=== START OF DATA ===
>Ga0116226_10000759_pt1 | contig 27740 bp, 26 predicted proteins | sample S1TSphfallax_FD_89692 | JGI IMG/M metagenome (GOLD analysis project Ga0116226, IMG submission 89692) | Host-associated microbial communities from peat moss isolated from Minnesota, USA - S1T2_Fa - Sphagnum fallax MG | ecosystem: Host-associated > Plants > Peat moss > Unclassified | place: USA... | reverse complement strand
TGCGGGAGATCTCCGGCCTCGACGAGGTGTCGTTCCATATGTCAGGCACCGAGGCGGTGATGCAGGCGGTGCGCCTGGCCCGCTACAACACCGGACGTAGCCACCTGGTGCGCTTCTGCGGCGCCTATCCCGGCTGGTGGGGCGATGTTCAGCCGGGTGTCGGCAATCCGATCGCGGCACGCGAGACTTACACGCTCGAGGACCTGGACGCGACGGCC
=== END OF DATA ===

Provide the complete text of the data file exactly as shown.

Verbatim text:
>Ga0116226_10000759_pt1 | contig 27740 bp, 26 predicted proteins | sample S1TSphfallax_FD_89692 | JGI IMG/M metagenome (GOLD analysis project Ga0116226, IMG submission 89692) | Host-associated microbial communities from peat moss isolated from Minnesota, USA - S1T2_Fa - Sphagnum fallax MG | ecosystem: Host-associated > Plants > Peat moss > Unclassified | place: USA... | reverse complement strand
TGCGGGAGATCTCCGGCCTCGACGAGGTGTCGTTCCATATGTCAGGCACCGAGGCGGTGATGCAGGCGGTGCGCCTGGCCCGCTACAACACCGGACGTAGCCACCTGGTGCGCTTCTGCGGCGCCTATCCCGGCTGGTGGGGCGATGTTCAGCCGGGTGTCGGCAATCCGATCGCGGCACGCGAGACTTACACGCTCGAGGACCTGGACGCGACGGCC